- The Washington Times - Thursday, July 26, 2001

At the Rim of a Purple Volcano Source Theatre Company. A mother tries to influence her son's life after death. Part of the Source Theatre's Washington Theatre Festival. Opens Sunday. Through Tuesday. 202/462-1073.
Return to the Forbidden Planet The Little Theatre of Alexandria. A rock and roll musical that combines a science fiction B-movie with Shakespeare's "The Tempest." Opens tomorrow. 703/683-0496.

The Andersonville Trial American Century Theater ***. Written in 1959 by playwright Saul Levitt, "Trial" follows closely the transcript of a post-Civil War trial that found Confederate prison commandant Henry Wirz (Charles Matheny) guilty of atrocities at a prison camp in Andersonville, Ga., where more than 14,000 Union soldiers died. He subsequently was hanged. Director Jack Marshall has created an intense play in which characters explode with powerful lines about a soldier's duty as it conflicts with his conscience. The acting is solid and straightforward. Especially strong is the performance by Mr. Matheny. The two-hour play drags in the second half as the parade of witnesses becomes repetitive. But it is engaging and diligently moves the audience back 135 years to a trial stuffed with the timeless theme of duty vs. conscience. Through Aug. 4 at Gunston Arts Center's Theater II. 703/553-8782. Reviewed by Gabriella Boston.
The Complete Works of William Shakespeare (Abridged) The Reduced Shakespeare Company *** 1/2. In 97 minutes you can get a Ph.D.'s-worth of classic plays all 37 of Shakespeare's works, not to mention the sonnets, rendered at a hilarious, hyper-speed pace. Time even is left over for encores, in this case, three different renditions of "Hamlet": fast, faster and backward. Knockabout good fun for everyone, including the children. The spirit of the company's rendition of the canon can be expressed in one sentence: May the Bard be with you. Through Aug. 12 at the Kennedy Center Terrace Theater. 202/467-4600. Reviewed by Jayne M. Blanchard.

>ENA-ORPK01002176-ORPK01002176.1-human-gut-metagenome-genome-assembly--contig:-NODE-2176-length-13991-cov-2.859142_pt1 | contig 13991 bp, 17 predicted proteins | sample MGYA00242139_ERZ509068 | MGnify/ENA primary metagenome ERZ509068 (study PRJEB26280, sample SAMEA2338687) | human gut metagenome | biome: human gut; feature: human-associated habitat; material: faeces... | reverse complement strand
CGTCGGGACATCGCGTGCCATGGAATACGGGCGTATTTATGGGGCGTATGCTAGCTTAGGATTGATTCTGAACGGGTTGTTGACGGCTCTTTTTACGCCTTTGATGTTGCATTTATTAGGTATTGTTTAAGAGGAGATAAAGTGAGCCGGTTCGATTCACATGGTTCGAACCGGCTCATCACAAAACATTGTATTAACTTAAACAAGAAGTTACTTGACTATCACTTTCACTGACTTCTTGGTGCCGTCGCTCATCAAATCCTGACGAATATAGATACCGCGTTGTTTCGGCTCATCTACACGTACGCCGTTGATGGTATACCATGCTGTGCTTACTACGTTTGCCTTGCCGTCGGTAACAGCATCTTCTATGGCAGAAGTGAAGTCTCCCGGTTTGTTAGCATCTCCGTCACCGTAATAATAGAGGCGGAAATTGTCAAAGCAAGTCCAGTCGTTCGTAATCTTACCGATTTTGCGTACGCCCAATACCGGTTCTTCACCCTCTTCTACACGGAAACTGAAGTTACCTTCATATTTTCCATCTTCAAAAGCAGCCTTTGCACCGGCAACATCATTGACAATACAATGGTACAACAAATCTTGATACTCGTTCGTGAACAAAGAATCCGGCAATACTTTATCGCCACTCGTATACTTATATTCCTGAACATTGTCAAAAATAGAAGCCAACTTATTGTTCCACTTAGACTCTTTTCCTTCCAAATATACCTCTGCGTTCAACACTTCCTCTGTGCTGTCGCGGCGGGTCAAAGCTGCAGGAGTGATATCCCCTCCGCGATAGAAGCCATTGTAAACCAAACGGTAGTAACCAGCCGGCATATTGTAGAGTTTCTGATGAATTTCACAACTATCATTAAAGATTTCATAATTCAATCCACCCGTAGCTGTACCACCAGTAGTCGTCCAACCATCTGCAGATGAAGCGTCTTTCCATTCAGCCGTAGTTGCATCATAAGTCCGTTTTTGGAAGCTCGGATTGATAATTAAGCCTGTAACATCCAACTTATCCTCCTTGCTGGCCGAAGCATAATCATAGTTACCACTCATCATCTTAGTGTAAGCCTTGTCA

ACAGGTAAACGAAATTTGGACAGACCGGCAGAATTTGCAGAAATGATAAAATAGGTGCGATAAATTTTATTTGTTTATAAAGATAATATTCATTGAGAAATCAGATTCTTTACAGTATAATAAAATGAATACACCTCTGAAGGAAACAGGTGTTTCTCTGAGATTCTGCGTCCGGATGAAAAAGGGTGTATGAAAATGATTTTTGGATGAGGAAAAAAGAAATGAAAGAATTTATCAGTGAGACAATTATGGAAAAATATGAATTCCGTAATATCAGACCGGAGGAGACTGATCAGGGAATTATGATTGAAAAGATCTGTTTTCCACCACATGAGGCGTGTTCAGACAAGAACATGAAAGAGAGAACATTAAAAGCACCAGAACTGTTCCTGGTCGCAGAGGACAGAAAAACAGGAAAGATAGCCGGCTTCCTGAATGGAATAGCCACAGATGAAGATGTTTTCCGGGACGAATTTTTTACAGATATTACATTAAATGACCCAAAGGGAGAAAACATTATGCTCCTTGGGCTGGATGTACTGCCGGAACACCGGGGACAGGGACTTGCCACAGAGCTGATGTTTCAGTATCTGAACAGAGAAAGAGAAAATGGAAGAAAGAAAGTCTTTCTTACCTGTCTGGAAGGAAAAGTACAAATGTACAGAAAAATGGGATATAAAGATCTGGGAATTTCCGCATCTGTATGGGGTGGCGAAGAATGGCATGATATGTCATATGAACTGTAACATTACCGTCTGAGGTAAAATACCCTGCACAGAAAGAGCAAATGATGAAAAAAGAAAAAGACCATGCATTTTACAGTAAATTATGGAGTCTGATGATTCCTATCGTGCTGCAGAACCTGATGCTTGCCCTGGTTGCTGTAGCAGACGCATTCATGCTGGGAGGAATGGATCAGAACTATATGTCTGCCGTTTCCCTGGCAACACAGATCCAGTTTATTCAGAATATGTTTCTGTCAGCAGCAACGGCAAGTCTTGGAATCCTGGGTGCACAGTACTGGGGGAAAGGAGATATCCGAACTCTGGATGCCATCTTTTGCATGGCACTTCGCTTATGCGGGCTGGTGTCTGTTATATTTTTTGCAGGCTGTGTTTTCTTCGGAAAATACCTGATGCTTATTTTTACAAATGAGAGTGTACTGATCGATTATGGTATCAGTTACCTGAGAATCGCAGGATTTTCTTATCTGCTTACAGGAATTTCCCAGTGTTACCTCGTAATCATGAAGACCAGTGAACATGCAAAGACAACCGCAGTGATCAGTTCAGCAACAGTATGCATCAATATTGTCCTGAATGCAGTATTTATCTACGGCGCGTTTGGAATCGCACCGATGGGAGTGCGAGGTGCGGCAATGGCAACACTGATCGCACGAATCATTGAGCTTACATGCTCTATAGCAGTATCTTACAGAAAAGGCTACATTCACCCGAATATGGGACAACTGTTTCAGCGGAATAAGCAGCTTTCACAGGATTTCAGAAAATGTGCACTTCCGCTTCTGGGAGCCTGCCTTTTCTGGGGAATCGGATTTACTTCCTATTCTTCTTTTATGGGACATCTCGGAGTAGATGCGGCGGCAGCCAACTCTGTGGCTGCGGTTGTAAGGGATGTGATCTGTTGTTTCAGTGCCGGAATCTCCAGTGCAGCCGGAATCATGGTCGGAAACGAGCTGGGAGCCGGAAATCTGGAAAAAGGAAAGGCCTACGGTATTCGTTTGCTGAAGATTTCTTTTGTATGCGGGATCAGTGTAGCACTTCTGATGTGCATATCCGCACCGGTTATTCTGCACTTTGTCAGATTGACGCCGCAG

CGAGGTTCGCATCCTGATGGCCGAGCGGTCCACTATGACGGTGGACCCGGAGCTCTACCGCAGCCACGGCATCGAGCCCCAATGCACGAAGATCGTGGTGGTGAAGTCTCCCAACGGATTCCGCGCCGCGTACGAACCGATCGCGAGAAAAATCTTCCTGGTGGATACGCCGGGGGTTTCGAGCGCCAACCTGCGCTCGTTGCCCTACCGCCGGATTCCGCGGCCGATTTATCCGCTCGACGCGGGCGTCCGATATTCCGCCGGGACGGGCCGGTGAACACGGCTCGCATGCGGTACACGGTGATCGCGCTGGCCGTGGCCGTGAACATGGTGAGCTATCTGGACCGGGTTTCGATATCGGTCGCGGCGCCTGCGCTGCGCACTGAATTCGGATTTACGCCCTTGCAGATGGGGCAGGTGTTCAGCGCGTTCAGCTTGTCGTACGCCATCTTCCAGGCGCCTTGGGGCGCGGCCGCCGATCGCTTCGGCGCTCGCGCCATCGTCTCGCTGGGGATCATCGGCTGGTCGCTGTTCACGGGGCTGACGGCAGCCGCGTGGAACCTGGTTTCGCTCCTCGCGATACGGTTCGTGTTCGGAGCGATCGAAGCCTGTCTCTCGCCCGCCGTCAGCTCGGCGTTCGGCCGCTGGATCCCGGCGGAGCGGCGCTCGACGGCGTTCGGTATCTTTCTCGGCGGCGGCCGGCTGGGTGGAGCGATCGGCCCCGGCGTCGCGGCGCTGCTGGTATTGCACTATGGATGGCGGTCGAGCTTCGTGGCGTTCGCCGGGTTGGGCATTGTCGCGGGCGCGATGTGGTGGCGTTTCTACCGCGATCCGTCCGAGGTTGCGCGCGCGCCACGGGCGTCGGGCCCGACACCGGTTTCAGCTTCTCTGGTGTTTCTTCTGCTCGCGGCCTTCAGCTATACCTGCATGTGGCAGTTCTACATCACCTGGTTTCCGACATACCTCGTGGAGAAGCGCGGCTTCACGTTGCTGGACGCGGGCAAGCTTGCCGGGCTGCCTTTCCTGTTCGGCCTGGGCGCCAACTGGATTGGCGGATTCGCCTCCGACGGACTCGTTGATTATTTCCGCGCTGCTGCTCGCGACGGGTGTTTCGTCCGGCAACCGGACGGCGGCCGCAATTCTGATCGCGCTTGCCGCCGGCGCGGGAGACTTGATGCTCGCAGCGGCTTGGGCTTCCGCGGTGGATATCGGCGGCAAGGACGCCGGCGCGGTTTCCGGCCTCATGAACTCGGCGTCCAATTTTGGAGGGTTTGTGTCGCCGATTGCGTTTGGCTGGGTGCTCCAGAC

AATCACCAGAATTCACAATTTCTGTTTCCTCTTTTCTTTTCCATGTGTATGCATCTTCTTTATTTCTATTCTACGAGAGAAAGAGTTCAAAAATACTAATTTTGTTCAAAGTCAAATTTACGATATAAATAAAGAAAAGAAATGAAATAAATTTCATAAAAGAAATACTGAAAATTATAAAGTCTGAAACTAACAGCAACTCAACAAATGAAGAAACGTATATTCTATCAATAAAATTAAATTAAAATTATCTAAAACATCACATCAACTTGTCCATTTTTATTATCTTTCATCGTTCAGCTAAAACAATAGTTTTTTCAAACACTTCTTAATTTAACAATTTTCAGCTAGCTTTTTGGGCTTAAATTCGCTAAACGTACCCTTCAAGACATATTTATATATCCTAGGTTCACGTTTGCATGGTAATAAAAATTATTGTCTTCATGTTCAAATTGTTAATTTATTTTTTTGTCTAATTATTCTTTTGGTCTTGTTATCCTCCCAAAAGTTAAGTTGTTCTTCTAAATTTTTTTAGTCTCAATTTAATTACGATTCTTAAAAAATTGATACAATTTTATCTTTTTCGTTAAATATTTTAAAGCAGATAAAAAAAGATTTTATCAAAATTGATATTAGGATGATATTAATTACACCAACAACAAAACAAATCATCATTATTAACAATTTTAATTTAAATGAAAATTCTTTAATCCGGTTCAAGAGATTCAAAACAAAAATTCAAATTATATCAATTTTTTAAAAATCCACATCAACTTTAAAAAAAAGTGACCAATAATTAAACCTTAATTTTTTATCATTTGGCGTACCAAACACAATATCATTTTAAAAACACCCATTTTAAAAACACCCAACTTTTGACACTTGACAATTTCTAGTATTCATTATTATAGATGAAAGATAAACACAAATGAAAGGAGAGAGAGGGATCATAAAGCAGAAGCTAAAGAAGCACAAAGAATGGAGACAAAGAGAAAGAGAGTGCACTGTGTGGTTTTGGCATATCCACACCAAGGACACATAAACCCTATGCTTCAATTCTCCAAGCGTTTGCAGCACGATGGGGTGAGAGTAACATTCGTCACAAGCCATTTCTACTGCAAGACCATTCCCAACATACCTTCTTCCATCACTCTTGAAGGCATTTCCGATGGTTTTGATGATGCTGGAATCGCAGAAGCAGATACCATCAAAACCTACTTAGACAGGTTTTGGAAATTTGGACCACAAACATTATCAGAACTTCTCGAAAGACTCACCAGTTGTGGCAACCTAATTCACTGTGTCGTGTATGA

Hedda Gabler The Shakespeare Theatre ** 1/2. Hell hath no fury like a woman bored. That is the message of Henrik Ibsen's spellbinding, nastily puzzling play. Director Michael Kahn, working with Doug Hughes' translation, takes a clear, intelligent approach. Judith Light's Hedda is magnificent. In a galvanizing performance, her eyes dance with malice, her rich voice is a stiletto, and she carries herself in such a way as to be inviting even as you know that to touch her would be deadly. But the play is so unbalanced toward Hedda that the rest of the characters become weak and one-dimensional; Hedda just steamrolls over them, and you wonder how a group of people could be so clueless. Through Sunday. 202/547-1122. Reviewed by Jayne M. Blanchard.
Kiss Me, Kate Kennedy Center Opera House ***. Written in 1948 and featuring devilishly witty songs by Cole Porter, this musical version of Shakespeare's "Taming of the Shrew" uses that play as its central conceit. It is a delectable entry in the musical-within-a-musical category. The touring version of this Broadway revival has its corny moments, takes its sweet time getting started and has some music that is too clever by half, but "Kiss Me Kate" is grand, hammy fun. Through Aug. 5. 202/467-4600. Reviewed by Jayne M. Blanchard.
Shear Madness Kennedy Center Theater Lab **. This corny, hokey tourist trap now in its second decade is doubly maddening because the Kennedy Center displays it as art to the cultural center's unsuspecting pilgrims. But the audience-participation murder-mystery farce (set in a Georgetown hair salon) is well-played when the actors refrain from mugging and cracking up one another. The audience rambunctiously analyzes evidence and chooses the murderer in this campy, shtick-filled goof. Continues indefinitely. 202/467-4600. Reviewed by Nelson Pressley.


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